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NEWS STORIES

People brave cold temperatures at 14th Annual Polar Bear Plunge Submitted: 01/04/2014

ST. GERMAIN - Bone chilling temperatures didn't stop people from jumping into an icy lake.

It was all to help people affected by cancer.

Newswatch 12 takes you to St. Germain for the 14th annual Polar Bear Plunge.

For a few seconds you feel paralyzed and shocked after jumping into a freezing lake.

"It'll take your breath away, but I understand the concept of it. 30 seconds of freezing cold water is nothing compared to people dealing with cancer have to go through every day during their treatment." said WRJO's Co-Emcee, Amy Linnett.

For 14 years, people who have or are affected by cancer jump into a very icy Big Saint Germain Lake.

It raises money for Angel On My Shoulder; an organization founded by Lolly Rose after her husband died from cancer.

"My children and I wanted to make something good out of something bad. We wanted to start a foundation that would support those living with or affected by cancer." Rose said.

"Our daughter was diagnosed with a brain tumor. She was actually one of the 22 cases ever known in the world," said volunteer, Eric Schoeneck.

"We spent a lot of time down in Madison for surgeries and saint Joe's in Marshfield. After seven months she lost her battle with cancer. She passed away three and half years old."
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Through the support of the foundation, Schoeneck and other families get the support they need.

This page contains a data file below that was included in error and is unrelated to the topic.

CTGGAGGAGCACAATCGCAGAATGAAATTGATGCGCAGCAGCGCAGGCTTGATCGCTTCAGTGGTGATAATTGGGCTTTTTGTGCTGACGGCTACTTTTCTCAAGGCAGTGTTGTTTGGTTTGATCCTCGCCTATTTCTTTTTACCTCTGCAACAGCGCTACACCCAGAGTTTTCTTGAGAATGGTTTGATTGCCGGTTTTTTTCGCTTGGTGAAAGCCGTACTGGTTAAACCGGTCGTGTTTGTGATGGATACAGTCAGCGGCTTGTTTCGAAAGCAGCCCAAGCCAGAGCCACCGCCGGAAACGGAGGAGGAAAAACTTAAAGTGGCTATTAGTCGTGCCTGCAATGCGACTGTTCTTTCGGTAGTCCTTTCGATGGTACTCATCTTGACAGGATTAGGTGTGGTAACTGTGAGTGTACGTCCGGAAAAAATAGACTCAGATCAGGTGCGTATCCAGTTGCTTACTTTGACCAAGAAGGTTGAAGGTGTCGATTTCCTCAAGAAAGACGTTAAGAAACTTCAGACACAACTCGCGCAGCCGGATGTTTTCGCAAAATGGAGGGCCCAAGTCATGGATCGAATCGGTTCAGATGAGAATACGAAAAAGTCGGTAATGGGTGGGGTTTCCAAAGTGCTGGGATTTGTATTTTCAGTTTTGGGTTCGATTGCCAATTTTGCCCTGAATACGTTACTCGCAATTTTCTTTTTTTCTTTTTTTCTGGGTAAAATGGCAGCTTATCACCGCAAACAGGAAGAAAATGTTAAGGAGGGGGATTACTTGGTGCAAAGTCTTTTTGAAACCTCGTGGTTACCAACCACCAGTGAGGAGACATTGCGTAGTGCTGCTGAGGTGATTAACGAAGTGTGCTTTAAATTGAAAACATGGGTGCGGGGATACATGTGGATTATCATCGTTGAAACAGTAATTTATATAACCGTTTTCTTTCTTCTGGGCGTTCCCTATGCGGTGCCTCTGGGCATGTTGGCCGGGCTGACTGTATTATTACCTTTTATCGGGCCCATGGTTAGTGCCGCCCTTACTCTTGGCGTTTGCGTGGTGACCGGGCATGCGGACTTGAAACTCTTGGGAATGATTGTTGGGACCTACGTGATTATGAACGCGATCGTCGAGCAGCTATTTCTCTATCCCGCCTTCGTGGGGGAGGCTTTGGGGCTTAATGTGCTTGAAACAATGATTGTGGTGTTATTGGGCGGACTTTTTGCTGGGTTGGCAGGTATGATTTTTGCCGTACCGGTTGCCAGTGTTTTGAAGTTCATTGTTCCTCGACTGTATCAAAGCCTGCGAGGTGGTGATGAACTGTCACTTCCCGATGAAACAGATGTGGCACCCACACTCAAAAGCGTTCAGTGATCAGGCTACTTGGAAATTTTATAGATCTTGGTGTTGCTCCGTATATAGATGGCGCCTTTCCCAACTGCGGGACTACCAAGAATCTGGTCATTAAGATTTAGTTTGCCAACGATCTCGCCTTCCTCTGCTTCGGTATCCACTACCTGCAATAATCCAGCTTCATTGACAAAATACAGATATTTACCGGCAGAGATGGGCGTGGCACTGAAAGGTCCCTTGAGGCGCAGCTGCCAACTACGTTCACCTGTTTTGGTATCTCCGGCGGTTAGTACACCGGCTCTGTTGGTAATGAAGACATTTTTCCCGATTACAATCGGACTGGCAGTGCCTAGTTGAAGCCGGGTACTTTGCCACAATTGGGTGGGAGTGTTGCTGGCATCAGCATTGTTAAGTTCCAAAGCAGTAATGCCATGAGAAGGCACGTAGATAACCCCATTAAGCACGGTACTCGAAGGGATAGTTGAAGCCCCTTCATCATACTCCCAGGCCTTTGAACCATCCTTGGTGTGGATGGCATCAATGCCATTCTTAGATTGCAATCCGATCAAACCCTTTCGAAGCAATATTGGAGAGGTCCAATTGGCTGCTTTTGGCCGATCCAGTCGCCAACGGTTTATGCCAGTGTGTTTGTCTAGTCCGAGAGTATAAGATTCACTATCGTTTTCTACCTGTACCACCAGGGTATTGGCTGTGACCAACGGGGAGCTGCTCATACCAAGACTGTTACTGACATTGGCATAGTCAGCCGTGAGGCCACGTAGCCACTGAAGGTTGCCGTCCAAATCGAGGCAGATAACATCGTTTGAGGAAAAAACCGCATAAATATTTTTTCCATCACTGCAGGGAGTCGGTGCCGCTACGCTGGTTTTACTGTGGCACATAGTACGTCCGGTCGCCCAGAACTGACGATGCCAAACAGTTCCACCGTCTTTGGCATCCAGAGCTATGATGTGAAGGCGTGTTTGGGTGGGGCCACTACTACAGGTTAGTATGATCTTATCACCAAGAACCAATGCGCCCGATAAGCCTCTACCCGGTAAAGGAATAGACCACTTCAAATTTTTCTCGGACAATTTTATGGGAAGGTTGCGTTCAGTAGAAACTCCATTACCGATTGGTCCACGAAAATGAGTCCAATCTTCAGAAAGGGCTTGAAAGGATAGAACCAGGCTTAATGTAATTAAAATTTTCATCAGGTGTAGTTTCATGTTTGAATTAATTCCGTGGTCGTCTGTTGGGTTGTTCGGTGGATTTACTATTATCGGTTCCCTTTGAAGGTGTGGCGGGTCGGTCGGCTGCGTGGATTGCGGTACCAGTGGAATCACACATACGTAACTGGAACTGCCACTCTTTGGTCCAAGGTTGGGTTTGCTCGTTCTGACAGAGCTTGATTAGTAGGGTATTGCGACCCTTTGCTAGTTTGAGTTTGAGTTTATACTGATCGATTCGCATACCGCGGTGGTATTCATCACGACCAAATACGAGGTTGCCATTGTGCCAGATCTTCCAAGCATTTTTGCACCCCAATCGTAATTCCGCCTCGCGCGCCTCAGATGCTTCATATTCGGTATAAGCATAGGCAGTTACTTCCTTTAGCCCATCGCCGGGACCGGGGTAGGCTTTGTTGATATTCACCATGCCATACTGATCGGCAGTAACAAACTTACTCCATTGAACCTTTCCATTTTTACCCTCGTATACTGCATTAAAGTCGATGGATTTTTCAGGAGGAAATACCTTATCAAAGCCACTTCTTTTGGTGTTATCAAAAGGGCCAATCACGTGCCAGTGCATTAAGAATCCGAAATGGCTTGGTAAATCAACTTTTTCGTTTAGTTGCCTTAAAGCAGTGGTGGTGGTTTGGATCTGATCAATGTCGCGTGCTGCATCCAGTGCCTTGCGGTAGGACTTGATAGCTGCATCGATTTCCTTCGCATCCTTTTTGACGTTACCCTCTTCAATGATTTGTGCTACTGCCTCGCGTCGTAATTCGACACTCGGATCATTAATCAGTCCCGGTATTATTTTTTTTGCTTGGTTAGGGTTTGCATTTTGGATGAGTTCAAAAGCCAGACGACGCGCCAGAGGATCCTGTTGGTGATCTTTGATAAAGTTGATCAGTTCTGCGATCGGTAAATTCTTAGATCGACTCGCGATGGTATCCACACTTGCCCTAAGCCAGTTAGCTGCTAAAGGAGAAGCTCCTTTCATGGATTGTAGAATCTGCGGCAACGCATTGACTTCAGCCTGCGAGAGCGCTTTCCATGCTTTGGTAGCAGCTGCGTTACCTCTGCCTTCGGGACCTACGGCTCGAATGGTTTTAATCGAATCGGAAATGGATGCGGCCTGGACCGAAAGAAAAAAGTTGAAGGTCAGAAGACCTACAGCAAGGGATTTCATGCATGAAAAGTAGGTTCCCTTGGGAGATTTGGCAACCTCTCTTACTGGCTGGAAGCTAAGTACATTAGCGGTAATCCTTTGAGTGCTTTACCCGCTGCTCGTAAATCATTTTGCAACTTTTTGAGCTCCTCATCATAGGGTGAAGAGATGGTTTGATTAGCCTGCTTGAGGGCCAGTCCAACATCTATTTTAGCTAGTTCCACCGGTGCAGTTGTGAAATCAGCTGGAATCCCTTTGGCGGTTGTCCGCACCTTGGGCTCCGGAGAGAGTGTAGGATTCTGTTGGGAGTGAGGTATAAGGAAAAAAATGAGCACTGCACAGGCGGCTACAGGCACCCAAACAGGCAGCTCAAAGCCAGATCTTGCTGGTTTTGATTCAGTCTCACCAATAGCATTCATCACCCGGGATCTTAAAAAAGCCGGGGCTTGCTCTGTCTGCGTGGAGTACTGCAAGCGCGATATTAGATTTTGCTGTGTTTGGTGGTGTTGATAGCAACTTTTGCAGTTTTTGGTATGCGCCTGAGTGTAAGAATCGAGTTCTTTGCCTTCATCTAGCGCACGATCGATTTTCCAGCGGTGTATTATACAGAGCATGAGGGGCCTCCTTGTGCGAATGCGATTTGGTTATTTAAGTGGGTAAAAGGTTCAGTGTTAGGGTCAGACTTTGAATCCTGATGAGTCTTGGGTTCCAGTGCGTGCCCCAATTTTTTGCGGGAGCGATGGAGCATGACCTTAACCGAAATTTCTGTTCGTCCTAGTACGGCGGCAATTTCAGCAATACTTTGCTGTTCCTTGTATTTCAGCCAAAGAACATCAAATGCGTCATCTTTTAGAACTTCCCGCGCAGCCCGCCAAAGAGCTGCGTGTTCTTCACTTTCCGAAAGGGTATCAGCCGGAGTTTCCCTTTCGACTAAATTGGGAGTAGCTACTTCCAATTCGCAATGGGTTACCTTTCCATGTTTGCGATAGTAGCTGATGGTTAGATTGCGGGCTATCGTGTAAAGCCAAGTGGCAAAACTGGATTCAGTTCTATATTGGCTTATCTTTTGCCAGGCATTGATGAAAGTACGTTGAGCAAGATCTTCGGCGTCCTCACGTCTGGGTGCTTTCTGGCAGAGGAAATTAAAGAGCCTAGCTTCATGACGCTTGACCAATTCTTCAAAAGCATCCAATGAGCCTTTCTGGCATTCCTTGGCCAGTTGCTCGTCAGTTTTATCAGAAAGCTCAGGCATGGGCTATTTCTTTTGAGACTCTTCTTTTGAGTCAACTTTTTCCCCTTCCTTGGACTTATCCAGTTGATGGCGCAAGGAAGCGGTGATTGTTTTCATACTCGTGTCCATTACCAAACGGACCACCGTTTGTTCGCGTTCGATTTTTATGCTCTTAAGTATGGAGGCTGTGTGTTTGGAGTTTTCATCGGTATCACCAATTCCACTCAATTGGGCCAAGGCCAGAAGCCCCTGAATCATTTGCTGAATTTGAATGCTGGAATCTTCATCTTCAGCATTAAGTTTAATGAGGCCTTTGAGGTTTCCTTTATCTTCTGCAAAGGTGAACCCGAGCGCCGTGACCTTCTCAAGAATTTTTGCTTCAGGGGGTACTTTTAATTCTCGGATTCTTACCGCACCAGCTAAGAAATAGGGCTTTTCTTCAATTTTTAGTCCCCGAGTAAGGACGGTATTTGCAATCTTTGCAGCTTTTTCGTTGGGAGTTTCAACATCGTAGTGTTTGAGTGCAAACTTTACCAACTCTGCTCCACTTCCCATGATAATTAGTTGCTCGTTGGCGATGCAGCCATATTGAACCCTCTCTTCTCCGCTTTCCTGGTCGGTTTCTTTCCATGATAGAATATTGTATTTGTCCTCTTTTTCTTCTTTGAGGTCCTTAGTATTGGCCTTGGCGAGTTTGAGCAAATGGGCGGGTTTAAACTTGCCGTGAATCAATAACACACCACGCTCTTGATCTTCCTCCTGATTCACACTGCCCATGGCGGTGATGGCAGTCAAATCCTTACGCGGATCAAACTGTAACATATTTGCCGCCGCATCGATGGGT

"Everybody in the organization wanted to make sure we were comfortable and taking care of that we could focus on Jadelyn's care," Schoeneck said.

"It's just a heartwarming experience. That's why we do what we do with the volunteering."

It might sound crazy to jump into an icy lake.

But if you're brave enough to do it, there are some things to consider.

"We always recommend shoes because once you get out of the water, you're back on the snow and ice and it's not good on the feet." Linnett said.

"You want to make sure you put light clothing on because when you once you get out of the water… make sure you're hydrated as well." second time jumper, Margaret Willis said.

Freezing is an understatement, but it's definitely for a good cause.

Story By: Shardaa Gray

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 IN OTHER NEWS
Summer temperatures impact local toy salesSubmitted: 07/25/2014